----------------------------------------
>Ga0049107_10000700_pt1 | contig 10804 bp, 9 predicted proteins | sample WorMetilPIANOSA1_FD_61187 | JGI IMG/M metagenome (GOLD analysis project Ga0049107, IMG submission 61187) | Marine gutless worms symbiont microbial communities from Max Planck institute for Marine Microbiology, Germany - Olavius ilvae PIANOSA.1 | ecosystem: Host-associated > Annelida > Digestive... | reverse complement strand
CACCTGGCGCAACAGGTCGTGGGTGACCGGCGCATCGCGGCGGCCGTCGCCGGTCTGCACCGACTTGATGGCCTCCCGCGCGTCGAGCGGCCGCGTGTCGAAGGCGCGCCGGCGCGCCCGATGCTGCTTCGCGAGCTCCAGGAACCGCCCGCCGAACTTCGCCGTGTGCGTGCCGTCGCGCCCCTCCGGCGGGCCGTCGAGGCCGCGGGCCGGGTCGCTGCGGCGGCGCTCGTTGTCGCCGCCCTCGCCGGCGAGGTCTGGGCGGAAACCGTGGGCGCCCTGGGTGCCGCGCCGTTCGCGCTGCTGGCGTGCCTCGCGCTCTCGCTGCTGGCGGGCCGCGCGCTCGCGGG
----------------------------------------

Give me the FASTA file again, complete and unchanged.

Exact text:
>Ga0049107_10000700_pt1 | contig 10804 bp, 9 predicted proteins | sample WorMetilPIANOSA1_FD_61187 | JGI IMG/M metagenome (GOLD analysis project Ga0049107, IMG submission 61187) | Marine gutless worms symbiont microbial communities from Max Planck institute for Marine Microbiology, Germany - Olavius ilvae PIANOSA.1 | ecosystem: Host-associated > Annelida > Digestive... | reverse complement strand
CACCTGGCGCAACAGGTCGTGGGTGACCGGCGCATCGCGGCGGCCGTCGCCGGTCTGCACCGACTTGATGGCCTCCCGCGCGTCGAGCGGCCGCGTGTCGAAGGCGCGCCGGCGCGCCCGATGCTGCTTCGCGAGCTCCAGGAACCGCCCGCCGAACTTCGCCGTGTGCGTGCCGTCGCGCCCCTCCGGCGGGCCGTCGAGGCCGCGGGCCGGGTCGCTGCGGCGGCGCTCGTTGTCGCCGCCCTCGCCGGCGAGGTCTGGGCGGAAACCGTGGGCGCCCTGGGTGCCGCGCCGTTCGCGCTGCTGGCGTGCCTCGCGCTCTCGCTGCTGGCGGGCCGCGCGCTCGCGGG